Of the lot of beers, I would have to say that my personal favorite was the Old 76 Strong Ale, which – while suffering from the watery finish that was characteristic of the entire spate of Madison’s offerings – it was distinctively darker in finish than the other beersm, and had a distinct, rich malty flavor with hints of nuttiness and a slight citrus touch. It was the best of an otherwise mediocre lot; the remainder of the beers’ best features came from small touches. Buck’s Honey Wheat was served with a slice of lime instead of the normal wheat-beer garnish of either orange or lemon; this added a sweeter citrus touch to this otherwise unremarkable brew. None of the other beers were particularly remarkable; this is not to say that they were bad, per se – they were all drinkable, for better or for worse. However, given this bar’s utter dependence on ales (4 of the 6 beers in the sampler were ales), better care could have been made to differentiate between them. I would have liked to have seen something dark; there were no browns, no porters, nor were there any stouts – this was disappointing, especially given the similarities among the offerings that they had on tap.

Fortunately, the food was much better in quality than the beer. Our appetizer of Irish Fries (served with two types of cheese, diced tomatoes, and onions) was delicious, and was only a difficult choice in retrospect, having seen the incredibly appealing size of the Nacho platter another table got. The lunch menu featured a number of interesting sandwiches; our executive editor got a “Bird and Brat” sandwich (featuring both chicken and bratwurst) with potato chips, his faithful companion got an open-faced turkey sandwich, where I went for a turkey-cranberry combination that came with a side salad. All food was pronounced to be quite delicious; when combined with generous portion sizes and pretty decent prices, it was quite a bargain.

All in all, I would say that Madison Brewing Company wasn’t too terrible of an experience; while the beer wasn’t spectacular, the food was quite good. It’s not really a destination visit – our trip was certainly aided, if not enhanced, by side ventures to the Hoosick-based Man of Kent pub and a Vermont beer store – but it’s not a terrible place to have lunch if you’re in the area. You could certainly do worse.

~ by dgdunford on September 18, 2007.

One Response to “A Visit To Madison Brewing Company (of Bennington, Vermont)”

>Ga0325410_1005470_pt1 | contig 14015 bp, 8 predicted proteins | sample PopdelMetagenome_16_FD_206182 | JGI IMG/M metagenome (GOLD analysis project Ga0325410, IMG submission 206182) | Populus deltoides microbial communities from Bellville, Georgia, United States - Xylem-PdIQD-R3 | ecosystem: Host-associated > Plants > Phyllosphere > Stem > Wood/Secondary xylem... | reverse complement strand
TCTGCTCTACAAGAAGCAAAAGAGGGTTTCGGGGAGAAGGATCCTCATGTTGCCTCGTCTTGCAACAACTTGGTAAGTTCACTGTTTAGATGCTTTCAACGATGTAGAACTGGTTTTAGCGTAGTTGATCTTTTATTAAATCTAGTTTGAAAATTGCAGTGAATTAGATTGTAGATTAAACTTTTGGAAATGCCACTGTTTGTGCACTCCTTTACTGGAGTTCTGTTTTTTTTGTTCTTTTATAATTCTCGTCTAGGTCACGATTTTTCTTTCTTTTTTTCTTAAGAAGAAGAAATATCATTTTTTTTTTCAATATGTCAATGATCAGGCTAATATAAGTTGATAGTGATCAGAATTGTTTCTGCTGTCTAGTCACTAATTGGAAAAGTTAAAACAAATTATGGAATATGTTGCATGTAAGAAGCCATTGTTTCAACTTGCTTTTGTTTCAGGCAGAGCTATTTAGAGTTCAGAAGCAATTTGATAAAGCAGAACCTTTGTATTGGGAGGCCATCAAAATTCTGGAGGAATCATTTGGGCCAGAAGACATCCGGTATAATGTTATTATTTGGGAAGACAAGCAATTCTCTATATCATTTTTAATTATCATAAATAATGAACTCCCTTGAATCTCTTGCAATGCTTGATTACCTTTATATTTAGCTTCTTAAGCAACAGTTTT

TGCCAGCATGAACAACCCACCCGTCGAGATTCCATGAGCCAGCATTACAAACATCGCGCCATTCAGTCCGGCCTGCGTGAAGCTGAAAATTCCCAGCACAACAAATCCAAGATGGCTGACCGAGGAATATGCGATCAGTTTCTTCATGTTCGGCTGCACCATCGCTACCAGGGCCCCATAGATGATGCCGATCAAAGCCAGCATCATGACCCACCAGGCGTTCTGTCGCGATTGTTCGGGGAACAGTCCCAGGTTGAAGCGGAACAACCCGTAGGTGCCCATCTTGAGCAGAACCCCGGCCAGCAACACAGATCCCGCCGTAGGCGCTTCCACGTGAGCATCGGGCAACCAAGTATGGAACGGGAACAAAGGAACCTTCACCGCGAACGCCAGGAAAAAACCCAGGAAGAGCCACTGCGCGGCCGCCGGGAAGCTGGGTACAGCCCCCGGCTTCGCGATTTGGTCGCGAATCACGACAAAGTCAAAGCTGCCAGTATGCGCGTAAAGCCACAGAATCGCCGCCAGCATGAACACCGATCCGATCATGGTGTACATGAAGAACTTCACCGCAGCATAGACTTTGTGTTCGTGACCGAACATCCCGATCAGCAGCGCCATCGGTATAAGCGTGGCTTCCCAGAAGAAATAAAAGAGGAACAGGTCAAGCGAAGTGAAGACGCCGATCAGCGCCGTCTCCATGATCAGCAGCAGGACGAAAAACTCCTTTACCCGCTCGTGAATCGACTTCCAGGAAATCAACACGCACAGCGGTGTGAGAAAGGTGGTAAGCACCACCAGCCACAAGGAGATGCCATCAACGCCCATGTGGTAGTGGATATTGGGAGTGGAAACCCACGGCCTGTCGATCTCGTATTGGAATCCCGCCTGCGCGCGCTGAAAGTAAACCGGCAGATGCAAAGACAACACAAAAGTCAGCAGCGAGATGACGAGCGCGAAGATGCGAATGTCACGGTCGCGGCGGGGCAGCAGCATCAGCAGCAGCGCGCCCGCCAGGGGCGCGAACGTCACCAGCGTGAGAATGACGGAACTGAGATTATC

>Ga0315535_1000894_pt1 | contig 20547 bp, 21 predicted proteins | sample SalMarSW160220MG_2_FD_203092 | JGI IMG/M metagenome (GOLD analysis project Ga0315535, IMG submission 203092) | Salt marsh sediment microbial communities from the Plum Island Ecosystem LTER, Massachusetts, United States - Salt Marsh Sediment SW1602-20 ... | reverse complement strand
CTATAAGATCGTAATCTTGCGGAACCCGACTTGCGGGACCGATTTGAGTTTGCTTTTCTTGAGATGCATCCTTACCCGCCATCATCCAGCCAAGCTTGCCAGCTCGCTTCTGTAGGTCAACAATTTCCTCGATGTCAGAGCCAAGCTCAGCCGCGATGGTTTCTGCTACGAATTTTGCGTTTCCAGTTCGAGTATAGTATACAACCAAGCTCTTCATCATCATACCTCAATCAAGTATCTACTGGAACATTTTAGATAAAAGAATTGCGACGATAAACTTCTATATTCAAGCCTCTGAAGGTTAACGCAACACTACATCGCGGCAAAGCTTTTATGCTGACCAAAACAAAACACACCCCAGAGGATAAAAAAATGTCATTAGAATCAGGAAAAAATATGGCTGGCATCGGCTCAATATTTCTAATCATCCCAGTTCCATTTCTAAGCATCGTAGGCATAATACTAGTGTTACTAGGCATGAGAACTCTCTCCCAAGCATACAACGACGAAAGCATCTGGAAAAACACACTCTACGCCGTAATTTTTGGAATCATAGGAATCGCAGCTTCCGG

1. Just finished reading your blog on Madison’s Brewing in Bennington, VT, and couln’t agree with you more. I moved from Albany to Bennington back in 2005 and was excited to find a brewery about one block from the apartment me and my fiance were living in at the time. Needles to say I was mildly dissaponted in the selection and, most impotantly, the taste of the beers. I have to agree that the Ole 76 is the best beer they make, but after that the quality drops off quite significantly. He does brew a porter in the winter (at least when we were still living there) called Rock Candy Porter which is pretty poor…but comparing it to Smuttynose’s Robust Porter or Otter Creek’s Stovepipe Porter isn’t quite fair. Regardless, I gave it a few chances on different occasions and never quite warmed up to it. Yes, the food isn’t bad…but does that really matter? If I have to recommend a brewery near Bennington, I would say drive the extra 20-25 miles east on Rt 9/Main Street (the same street that Madison’s is on)to a town called Wimington and stop at Maple Leaf Malt and Brewery. It’s much smaller than Madison’s but the beer is much better, he makes a killer stout and might have even had a bock on tap last time I was there which was back in May/June (I have since relocated to Michigan). The food is good as well. However, the last time I was there I overheard the owner mentioning he was looking to sell and move back to Florida and open up a Brewery down there, so it might be worth a quick phone call. They also have great guest beers on tap so you can’t go wrong if you don’t like their beer. Just read your blog for the first time today…keep up the good job.